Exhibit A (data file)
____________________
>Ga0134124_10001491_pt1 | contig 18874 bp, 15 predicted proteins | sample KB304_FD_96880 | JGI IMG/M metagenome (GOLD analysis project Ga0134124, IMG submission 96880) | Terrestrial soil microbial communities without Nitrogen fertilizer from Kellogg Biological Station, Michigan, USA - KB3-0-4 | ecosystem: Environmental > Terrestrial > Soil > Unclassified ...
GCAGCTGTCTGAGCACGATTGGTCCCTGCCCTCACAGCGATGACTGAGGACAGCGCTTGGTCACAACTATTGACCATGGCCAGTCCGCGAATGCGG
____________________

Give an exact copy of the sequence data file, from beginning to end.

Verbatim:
>Ga0134124_10001491_pt1 | contig 18874 bp, 15 predicted proteins | sample KB304_FD_96880 | JGI IMG/M metagenome (GOLD analysis project Ga0134124, IMG submission 96880) | Terrestrial soil microbial communities without Nitrogen fertilizer from Kellogg Biological Station, Michigan, USA - KB3-0-4 | ecosystem: Environmental > Terrestrial > Soil > Unclassified ...
GCAGCTGTCTGAGCACGATTGGTCCCTGCCCTCACAGCGATGACTGAGGACAGCGCTTGGTCACAACTATTGACCATGGCCAGTCCGCGAATGCGG